For conventional strikes, however, military planners have long demanded greater accuracy and reliability. Cruise missiles, which Turkey is also developing, have increasingly become the weapon of choice for states seeking to bolster long-range strike capabilities. They are cheaper to build, more accurate, immune to missile defenses and can be launched from a variety of different platforms. Ankara has recognized the value of these weapons, purchasing the Israeli Popeye and embarking on a program to develop indigenous short- and longer-range variants.
Thus, for WMD worriers, Turkey has, at least in theory, two potential platforms that could be used to deliver nonconventional warheads. In tandem, Ankara re-launched its five decade old quest (no, I am not kidding, Turkey first asked the United States for a large power producing reactor in 1956) to develop a nuclear energy industry. However, with the exception of a 1974 agreement with Sweden and then a 1985 agreement with Canada – both of which were eventually cancelled because of political and financial issues – Turkey has reached an agreement with Russia for the building of four VVER-1200 reactors at the Akkuyu site near Mersin.
The timing of the most recent nuclear announcement (it was first announced in 2006 and pursued in 2008) has led some to speculate that Ankara was hedging its nuclear bets and responding to the breakdown of the EU-3 talks with Iran in 2005. While it may be tempting to draw a link between these two events, and then throw the missile program in to help prove a secret Turkish desire to develop nuclear weapons, the history suggests that this explanation is alarmist.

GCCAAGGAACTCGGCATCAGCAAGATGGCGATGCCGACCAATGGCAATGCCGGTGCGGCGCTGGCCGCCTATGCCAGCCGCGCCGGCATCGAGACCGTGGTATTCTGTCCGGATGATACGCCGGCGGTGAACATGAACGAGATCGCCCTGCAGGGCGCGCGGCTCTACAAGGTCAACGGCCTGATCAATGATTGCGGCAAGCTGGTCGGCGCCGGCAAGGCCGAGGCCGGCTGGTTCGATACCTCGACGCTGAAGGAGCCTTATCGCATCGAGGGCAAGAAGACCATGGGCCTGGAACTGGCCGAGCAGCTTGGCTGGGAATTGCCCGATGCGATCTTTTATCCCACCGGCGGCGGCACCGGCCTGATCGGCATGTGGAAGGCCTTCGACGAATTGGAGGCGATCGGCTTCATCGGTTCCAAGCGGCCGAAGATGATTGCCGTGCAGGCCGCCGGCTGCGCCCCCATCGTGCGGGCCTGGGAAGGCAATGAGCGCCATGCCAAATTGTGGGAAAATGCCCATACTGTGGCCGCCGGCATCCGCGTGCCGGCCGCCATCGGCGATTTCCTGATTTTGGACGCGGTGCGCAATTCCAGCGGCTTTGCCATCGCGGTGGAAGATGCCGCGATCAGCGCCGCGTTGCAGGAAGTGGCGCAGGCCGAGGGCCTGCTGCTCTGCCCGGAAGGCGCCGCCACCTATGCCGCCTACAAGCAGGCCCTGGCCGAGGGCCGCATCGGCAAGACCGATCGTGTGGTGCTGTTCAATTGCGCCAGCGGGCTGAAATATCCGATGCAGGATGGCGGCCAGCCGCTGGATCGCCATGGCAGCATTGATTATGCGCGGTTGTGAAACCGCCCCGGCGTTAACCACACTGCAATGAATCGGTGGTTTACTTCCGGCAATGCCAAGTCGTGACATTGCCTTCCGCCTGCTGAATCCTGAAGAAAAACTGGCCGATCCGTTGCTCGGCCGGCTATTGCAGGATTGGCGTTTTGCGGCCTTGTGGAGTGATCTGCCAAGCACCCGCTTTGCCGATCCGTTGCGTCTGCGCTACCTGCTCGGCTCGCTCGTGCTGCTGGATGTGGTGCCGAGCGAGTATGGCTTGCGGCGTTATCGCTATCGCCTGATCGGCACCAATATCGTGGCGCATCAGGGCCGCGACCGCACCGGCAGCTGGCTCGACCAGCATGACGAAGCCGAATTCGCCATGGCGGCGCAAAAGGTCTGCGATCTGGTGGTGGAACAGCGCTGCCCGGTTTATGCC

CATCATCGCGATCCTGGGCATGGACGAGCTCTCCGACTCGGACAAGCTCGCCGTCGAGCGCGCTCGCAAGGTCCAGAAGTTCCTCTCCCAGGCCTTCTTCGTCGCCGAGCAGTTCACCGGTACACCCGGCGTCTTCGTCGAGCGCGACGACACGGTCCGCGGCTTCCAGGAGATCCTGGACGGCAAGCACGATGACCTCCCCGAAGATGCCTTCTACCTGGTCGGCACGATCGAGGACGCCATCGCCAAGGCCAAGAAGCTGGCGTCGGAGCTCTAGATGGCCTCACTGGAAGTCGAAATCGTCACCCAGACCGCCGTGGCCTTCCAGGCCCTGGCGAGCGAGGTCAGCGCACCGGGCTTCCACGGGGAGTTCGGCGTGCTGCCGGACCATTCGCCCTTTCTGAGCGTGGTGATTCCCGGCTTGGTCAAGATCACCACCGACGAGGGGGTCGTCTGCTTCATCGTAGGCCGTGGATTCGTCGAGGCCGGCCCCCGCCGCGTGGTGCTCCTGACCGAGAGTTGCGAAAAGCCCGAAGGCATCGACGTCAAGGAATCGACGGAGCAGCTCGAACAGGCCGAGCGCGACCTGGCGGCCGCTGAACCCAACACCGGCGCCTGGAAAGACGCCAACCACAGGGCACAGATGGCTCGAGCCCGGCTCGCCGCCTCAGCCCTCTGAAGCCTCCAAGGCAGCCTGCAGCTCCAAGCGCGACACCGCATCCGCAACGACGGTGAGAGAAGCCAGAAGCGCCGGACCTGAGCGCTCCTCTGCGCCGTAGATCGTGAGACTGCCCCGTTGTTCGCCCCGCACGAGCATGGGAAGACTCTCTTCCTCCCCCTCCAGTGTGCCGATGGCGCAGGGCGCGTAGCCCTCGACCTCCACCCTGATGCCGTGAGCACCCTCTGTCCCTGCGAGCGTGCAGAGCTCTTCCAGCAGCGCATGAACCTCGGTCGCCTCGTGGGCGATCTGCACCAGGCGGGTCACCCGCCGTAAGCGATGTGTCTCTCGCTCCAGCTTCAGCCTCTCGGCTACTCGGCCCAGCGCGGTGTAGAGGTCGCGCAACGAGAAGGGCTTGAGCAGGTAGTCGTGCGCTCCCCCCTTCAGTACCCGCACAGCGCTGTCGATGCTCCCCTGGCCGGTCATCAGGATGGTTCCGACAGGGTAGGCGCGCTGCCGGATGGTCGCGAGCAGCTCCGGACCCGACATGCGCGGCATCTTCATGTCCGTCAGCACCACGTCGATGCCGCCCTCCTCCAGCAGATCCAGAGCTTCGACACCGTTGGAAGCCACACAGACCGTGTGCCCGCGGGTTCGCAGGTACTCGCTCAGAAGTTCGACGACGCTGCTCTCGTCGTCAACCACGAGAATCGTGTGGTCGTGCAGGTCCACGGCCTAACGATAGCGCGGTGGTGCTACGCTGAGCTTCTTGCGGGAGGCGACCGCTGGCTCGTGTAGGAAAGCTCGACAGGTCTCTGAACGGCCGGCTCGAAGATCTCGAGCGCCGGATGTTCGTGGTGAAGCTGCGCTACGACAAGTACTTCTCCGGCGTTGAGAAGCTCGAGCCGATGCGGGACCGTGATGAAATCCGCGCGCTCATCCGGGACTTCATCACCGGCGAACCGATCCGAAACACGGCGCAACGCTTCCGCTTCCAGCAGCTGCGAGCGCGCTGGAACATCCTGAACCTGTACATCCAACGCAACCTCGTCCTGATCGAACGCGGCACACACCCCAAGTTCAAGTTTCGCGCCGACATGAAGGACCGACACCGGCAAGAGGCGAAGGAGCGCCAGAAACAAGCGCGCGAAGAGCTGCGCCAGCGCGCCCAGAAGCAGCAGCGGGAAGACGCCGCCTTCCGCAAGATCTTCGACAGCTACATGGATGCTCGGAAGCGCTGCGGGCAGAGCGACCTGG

For example, Ankara, despite years of economic growth, continues to insist that the foreign company – in this case Rosatom – provide 100% financing for the construction of the reactor. And, most importantly, the future reactor will be built, owned, operated, and maintained by the constructing company. Moreover, Turkey included in the original reactor tender a condition for a take back provision, which means that Rosatom will remove spent fuel rods from Turkish territory once they have cooled in on-site fuel ponds. In short, Rosatom is essentially building a Russian reactor on Turkish territory and will then sell Turkey the electricity at artificially reduced rates. This policy, which was first articulated in 1984, has changed little since its inception, even as the threat of Iran’s nuclear program has grown.